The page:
Little has been written about the impact of World War I on everyday life – food prices, the role played of women, soldier suicide, foreign refugees, etc.
It was a time of contested loyalties at home and unparalleled brutality abroad, and while the ordinary citizens were well aware of the bloody toll, thousands still continued to enlist. With the men now moved to fight, the women were mobilized to assist, playing a central role in all aspects of the home front from fund-raising to training in first-aid, yet all contributing to the emergence of women’s freedoms in Ireland after the war.
Yet, the insensitive handling of recruitment and the aborted attempt to impose conscription thus ensured there would be no successful transition from war to peace and Tipperary emerged radicalised and divided from this conflict.
The dramatic general election of December 1918 and the battle for independence that followed, muffled the trauma and emotion Tipperary experienced during World War I and set the scene for the political convulsions that would follow.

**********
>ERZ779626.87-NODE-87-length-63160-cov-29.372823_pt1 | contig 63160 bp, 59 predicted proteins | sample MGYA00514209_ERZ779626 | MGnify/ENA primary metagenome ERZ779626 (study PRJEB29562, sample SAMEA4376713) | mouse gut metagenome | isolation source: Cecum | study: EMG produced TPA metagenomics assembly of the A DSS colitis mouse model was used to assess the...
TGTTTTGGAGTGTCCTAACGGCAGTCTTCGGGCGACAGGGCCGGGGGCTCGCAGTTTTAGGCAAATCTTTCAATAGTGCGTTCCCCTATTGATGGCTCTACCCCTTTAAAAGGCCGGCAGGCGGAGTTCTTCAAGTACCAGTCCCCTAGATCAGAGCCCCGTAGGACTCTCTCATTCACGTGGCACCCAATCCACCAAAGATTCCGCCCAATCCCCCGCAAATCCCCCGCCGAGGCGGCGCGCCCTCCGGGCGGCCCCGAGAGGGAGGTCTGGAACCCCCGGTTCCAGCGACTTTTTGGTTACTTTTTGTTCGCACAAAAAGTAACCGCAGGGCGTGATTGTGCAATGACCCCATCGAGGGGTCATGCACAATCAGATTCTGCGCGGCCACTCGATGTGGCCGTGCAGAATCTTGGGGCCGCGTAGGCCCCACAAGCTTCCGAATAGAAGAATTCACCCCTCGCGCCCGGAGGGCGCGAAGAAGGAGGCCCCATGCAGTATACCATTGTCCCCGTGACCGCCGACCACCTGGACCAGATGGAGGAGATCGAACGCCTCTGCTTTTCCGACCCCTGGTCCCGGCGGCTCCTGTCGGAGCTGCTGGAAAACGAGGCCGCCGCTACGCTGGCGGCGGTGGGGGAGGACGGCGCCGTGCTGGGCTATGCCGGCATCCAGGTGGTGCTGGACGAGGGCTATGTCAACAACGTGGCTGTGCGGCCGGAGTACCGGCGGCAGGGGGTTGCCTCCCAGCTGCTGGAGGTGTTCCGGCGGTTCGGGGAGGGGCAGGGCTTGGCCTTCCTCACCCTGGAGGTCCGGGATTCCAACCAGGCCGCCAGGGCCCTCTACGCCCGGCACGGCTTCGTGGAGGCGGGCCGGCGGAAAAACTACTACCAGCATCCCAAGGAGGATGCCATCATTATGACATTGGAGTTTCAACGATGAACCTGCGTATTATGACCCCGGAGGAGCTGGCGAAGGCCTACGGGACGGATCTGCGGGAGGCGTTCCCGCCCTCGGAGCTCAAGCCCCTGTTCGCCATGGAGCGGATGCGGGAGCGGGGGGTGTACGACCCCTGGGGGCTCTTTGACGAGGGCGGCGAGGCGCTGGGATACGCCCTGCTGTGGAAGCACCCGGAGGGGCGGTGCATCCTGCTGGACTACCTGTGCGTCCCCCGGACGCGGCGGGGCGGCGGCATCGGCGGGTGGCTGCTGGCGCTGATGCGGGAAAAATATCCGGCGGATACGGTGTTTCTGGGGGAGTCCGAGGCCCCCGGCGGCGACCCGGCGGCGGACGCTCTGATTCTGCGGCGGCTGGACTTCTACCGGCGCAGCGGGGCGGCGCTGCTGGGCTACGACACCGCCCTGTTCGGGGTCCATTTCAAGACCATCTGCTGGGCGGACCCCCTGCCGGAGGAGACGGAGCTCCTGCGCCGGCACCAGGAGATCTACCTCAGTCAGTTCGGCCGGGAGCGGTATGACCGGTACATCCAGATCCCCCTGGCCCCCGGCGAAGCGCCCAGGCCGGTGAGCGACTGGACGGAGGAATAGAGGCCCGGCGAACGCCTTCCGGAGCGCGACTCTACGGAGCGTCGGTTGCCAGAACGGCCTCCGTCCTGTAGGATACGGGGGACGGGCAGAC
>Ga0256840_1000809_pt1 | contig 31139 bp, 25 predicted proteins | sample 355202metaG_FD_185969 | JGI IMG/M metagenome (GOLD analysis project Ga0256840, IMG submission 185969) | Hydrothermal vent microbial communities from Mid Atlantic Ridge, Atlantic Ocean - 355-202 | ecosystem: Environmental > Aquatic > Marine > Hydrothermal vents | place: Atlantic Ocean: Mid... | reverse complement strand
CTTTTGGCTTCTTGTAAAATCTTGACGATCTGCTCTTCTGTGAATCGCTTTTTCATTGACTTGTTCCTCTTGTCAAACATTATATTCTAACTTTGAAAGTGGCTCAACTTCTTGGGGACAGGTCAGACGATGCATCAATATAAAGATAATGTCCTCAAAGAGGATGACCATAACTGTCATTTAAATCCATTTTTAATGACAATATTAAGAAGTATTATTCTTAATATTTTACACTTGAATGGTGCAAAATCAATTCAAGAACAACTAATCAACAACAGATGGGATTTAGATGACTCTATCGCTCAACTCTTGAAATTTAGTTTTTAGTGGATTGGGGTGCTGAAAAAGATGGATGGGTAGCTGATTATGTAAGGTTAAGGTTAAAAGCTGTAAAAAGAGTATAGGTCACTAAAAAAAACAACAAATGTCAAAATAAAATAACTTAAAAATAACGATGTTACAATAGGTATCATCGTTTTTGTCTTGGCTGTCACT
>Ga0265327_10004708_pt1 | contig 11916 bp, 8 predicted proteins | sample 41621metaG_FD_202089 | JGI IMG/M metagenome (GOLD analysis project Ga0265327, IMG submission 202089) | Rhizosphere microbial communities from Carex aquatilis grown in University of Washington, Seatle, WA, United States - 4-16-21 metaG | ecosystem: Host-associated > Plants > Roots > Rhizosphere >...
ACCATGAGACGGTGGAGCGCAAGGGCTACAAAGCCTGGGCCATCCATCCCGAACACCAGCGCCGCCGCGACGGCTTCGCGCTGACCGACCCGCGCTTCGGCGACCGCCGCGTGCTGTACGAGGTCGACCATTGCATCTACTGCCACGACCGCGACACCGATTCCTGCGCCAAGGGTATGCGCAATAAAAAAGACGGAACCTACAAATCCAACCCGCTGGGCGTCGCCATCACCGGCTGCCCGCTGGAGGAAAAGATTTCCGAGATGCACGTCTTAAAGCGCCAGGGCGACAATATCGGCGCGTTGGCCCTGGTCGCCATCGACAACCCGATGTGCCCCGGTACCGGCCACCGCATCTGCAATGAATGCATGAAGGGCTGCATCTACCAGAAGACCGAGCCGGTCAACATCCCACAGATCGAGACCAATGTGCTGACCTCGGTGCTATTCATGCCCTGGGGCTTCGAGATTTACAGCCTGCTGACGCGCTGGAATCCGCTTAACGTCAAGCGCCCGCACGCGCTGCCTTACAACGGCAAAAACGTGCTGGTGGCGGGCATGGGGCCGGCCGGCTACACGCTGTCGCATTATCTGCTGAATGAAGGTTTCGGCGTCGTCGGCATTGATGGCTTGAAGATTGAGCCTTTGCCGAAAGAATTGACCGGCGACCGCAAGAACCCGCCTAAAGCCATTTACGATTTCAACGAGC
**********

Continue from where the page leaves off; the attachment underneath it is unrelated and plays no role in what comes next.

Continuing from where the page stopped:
This is the story of that time – a microcosm for the impact of the Great War on Irish society as a whole. A truly excellent & factual read.
About The Author:
John Dennehy is a journalist from Clonmel, Co. Tipperary. He gained his PhD in history at University College Cork and has contributed to several publications on the subject of Tipperary during the First World War.
A Welsh steam-engine crossed the Irish Sea yesterday and is to be placed on display in Dublin’s Heuston Station as part of the Gathering Ireland 2013.
The narrow gauge railway engine ‘Princess‘ from the Ffestiniog Railway in Snowdonia was built in 1868, just 30 years after Stephenson’s Rockets and was shipped the 175.4 km to Dublin on board the Stena Adventurer, latter following the Holyhead-Dublin Port route.